This painting, which took three months to complete, is probably the best painting I’ve done in many years. Certainly, it is the most complicated and detailed. The “process” alone, which I will describe below took nearly a month.
The painting was commissioned to become the 2023 poster for the prestigious art show, the Waterfowl Festival, in Easton, Maryland. I have been privileged and honored to be part of the Festival since 1978, except for a dozen year “sabbatical” when I was playing in a baseball tournament in Florida during the same week as the show in November. In 1980 and again in 1990 I was commissioned to do the paintings for the Festival Directory cover and limited edition print for the 20th and 30th anniversaries respectively: “Festival ‘80” and “Festival ’90.” Both large originals are in the Waterfowl Festival permanent collection. In 1992, I was one of only two artists inducted into the Festival Hall of Fame, Inaugural class.
When I was asked to do the painting for the poster, I had already planned to use the gorgeous blue Eastern Shore cupboard that I found in an “Antiques” Magazine in a painting, so it was perfect for the poster. I couldn’t afford to buy the actual cupboard, so I built a replica in my studio, and began filling it with apropos “stuff” (props) relating to the Eastern Shore. Color is always important to me, and matching the 100-year-old blue paint was quite a challenge, and resulted in many “mixings.”
What to put in the painting? Oyster cans were a must, as were decoys and books relating to Chesapeake Bay and the Eastern Shore in general. For several weeks I kept adding and subtracting items from the replica cupboard in my studio until I felt like I had a perfect composition. The photo of the old waterman, Captain John Berridge, of Tilghman Island was a perfect addition, but it did take three days to paint. The Brown Dog mug was another good addition, since the official Maryland “State Dog” is the Chessie Retriever. I kept adding and removing books from my extensive Eastern Shore library in my studio. Color was an important consideration, but most of the books are favorites anyway. I sneaked my Festival “Hall of Fame” plaque into the painting behind the Mallard decoy (which I carved years ago for my hunting rig, and will give to whomever buys the painting).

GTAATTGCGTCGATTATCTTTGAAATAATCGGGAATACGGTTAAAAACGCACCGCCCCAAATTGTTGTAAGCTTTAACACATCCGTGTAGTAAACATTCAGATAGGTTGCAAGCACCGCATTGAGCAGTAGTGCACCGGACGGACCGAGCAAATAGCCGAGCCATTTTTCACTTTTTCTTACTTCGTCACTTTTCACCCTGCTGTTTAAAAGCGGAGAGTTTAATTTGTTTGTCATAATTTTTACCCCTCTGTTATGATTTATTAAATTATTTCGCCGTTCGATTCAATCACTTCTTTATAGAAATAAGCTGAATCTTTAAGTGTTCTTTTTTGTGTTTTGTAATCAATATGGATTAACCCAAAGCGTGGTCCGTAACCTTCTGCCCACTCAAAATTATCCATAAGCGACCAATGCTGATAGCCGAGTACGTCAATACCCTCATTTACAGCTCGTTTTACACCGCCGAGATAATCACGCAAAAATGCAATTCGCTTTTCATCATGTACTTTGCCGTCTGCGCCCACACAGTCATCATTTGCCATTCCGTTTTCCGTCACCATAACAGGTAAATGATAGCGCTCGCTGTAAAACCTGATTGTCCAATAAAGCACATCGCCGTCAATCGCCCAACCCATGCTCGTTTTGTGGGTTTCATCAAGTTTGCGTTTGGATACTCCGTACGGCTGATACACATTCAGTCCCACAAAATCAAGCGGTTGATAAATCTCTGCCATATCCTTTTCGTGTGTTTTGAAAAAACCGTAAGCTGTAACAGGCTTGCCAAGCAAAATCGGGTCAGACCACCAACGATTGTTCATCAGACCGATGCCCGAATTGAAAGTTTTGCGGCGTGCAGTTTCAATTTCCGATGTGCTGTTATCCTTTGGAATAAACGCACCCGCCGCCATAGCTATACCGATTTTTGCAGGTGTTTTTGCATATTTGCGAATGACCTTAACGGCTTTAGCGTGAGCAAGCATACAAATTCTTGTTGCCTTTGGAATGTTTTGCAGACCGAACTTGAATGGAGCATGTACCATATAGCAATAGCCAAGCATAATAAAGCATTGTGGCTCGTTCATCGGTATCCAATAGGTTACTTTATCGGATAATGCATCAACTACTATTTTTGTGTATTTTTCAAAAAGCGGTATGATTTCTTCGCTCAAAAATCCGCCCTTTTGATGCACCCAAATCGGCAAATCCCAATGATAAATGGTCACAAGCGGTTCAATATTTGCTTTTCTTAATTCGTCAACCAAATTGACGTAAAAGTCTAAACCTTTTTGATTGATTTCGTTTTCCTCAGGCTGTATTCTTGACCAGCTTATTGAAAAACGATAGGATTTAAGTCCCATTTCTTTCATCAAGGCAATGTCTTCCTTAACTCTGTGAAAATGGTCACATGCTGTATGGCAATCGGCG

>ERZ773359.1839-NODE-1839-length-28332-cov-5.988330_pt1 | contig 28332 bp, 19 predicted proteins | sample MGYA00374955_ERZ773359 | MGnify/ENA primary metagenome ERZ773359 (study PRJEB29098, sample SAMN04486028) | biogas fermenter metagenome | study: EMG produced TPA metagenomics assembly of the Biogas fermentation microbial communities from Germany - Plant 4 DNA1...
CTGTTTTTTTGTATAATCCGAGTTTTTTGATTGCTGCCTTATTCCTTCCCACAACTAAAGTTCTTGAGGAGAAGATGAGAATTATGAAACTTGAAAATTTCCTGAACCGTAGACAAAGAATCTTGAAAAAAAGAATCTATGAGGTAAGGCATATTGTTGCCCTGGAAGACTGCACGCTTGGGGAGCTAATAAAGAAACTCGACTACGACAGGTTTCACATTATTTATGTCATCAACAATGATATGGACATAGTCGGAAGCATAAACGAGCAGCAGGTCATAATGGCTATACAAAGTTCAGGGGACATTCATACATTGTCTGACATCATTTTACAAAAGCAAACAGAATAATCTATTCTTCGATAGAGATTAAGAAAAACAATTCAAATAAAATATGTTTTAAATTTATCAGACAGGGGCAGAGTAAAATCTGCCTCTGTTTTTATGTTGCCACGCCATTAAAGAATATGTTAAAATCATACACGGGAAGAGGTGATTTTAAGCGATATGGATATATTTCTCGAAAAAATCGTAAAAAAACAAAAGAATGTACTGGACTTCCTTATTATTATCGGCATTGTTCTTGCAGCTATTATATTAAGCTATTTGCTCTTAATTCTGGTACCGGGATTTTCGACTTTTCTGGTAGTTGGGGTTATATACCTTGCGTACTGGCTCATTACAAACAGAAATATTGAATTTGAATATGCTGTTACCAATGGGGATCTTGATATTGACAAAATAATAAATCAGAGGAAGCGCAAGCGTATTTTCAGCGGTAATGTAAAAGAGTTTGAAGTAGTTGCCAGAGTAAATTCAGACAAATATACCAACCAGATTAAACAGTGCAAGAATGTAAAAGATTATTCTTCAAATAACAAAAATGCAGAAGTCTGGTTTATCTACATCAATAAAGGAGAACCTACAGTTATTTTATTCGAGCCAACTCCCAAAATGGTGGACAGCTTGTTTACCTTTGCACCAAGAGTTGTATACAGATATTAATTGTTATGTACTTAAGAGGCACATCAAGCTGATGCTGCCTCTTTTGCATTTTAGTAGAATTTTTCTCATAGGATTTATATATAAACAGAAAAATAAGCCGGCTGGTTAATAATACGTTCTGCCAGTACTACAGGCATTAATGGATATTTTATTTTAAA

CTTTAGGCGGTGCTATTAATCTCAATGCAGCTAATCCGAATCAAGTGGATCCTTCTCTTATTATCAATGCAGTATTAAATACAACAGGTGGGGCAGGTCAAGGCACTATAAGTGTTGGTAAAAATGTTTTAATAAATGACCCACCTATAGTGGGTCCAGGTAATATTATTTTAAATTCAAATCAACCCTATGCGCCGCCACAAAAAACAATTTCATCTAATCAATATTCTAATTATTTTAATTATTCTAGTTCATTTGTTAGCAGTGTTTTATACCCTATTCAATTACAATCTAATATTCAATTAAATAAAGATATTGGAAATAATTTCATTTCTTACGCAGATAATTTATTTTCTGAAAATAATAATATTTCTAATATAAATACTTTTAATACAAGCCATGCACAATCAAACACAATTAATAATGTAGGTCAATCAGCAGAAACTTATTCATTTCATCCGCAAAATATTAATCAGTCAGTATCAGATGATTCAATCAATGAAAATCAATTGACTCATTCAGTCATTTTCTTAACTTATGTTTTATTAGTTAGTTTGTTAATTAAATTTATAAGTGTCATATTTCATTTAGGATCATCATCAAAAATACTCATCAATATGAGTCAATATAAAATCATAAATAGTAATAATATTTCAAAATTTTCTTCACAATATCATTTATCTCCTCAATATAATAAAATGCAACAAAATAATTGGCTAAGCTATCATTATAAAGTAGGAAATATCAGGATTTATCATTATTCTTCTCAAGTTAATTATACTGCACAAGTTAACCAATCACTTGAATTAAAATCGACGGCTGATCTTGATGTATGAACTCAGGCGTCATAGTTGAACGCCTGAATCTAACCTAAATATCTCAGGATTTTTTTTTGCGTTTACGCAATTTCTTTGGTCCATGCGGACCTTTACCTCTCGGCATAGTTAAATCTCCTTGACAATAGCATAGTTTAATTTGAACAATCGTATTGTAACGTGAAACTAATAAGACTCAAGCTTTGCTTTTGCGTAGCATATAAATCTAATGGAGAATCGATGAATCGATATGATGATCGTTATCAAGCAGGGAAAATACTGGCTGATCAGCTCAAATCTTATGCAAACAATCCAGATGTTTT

For several weeks I would walk into my studio early in the morning or late at night and simply sit down and look at the set-up in the cupboard. Finally, when it felt “right.” I started to draw. The drawing alone took over a month. While book titles are especially tedious, I could probably paint a decoy in my sleep. I often worked on this painting until the wee hours, so sleep was rare. But “Eastern Shore” was truly a labor of love, and in all honesty, I’m quite proud of it.
“Eastern Shore” posters, if not sold out by now, are available from the Waterfowl Festival website. In 2024 I will be releasing a large limited Giclee print on canvas. Stay tuned.
Original painting: 40 x 30” $15,000.